In their two dissenting judgments, both Nettle and Gordon JJ, and Edelman J considered that based on the legislative history of s 12CB, the concept of unconscionable conduct under the ASIC Act was broader than the unwritten law, both in terms of the range of conduct it captured and, by implication from their judgments, the standard it imposed.[8] Edelman J went one step further,finding, not only, that s 12CB permits consideration of, but does not mandate the taking advantage of that special disadvantage, but also that the “bar over which conduct will be unconscionable must be lower [under the statute] than that developed in equity [i.e., the unwritten law]” (emphasis added).[9]

The agency of the Anangu customers in dealing with Mr Kobelt

The differences in opinion regarding the statutory threshold for unconscionable conduct appeared to inform their Honours’ determination of the key subsidiary issue, namely the existence and relevance to the appeal of any “choice” said to have been exercised by the Anangu customers in dealing with Mr Kobelt.

The majority agreed with the Full Court’s reasoning that the Anangu customers exhibited a basic understanding of the system, including its advantages, and were not “tied” to Mr Kobelt, as argued by ASIC, in a cycle of dependence.[10] Gageler J found, for instance, that “[t]hose of the Anangu people who chose to maintain their relationship with Mr Kobelt … evidently considered that continued participation in the book-up system suited the interests of them and their families having regard to their own preferences and distinctive cultural practices”.[11] Likewise, Kiefel CJ and Bell J considered it a “large submission that the provision of book-up credit on terms which suited Mr Kobelt’s adult Anangu customers and which enabled them to purchase a consumer good which they valued highly [was] to be characterised as objectively against their interests”.[12]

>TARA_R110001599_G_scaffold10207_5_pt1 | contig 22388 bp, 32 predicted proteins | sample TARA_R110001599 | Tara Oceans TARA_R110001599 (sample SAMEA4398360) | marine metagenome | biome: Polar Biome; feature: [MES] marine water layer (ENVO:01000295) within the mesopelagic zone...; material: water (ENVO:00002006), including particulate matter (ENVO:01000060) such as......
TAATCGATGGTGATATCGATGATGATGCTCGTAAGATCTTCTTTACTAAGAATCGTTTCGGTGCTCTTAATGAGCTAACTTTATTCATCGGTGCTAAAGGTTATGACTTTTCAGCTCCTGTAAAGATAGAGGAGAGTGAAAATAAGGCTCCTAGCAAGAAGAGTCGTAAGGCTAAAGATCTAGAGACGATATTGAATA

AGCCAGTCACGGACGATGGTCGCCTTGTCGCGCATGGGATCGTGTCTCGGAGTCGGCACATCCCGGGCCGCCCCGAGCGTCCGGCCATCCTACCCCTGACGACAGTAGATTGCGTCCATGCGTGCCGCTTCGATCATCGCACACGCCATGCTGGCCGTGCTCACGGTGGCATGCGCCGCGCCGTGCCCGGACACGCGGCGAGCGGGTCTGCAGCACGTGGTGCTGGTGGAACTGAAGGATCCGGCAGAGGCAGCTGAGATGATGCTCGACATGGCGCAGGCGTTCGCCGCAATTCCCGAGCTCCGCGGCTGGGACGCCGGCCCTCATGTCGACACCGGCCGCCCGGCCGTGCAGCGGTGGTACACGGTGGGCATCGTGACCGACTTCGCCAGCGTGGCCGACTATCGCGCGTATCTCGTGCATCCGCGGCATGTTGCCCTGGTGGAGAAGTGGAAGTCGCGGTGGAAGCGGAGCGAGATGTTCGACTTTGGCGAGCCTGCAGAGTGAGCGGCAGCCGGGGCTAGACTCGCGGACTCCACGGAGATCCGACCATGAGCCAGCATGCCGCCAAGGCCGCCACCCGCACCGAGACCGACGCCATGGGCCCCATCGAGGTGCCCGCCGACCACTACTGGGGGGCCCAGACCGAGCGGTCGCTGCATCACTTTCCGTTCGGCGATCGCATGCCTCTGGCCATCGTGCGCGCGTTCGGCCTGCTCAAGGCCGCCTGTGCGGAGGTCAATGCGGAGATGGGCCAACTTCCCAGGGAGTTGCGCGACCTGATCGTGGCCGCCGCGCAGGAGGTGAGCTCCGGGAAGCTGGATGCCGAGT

Central to the majority’s reasoning was evidence of the cultural factors that in their Honours’ opinion informed the decisions of Anangu customers to enter into book-up arrangements. At trial, White J heard anthropological evidence to the effect that for the Anangu people, there were distinct advantages which flowed from the book-up system, explicable by reference to Anangu social and cultural norms. To varying extents, both the Full Court and majority in the High Court relied on this evidence and considered that book-up served to ameliorate the consequences of “demand sharing” (community members demanding cash from those who have it) and “boom and bust” spending (spending money when it became available without regard to medium-long term consequences), allowing the Anangu customers to exercise agency and realise a preference for face-to-face financial services. In other words, Mr Kobelt’s services were simply fulfilling a demand.

In their dissenting judgments, both Nettle and Gordon JJ, and Edelman J considered that the focus ought instead to have been on Mr Kobelt’s conduct and the manner in which the customers’ willingness or intention was produced, rather than the voluntariness of the Anangu customers’ conduct.[13] The expert anthropological evidence, in their Honour’s views, was wrongly treated by the Full Court as excusing what would otherwise have been unconscionable conduct in mainstream Australian society, namely an “appalling” abuse of power on the part of Mr Kobelt. [14] In the words of Edelman J, the decision to obtain credit by book-up in the circumstances of the case was in truth “Hobson’s Choice” – a choice without a practical alternative – with the relevant “demand” arising, itself, from the particularly vulnerable circumstances of the persons in question.[15]

Implications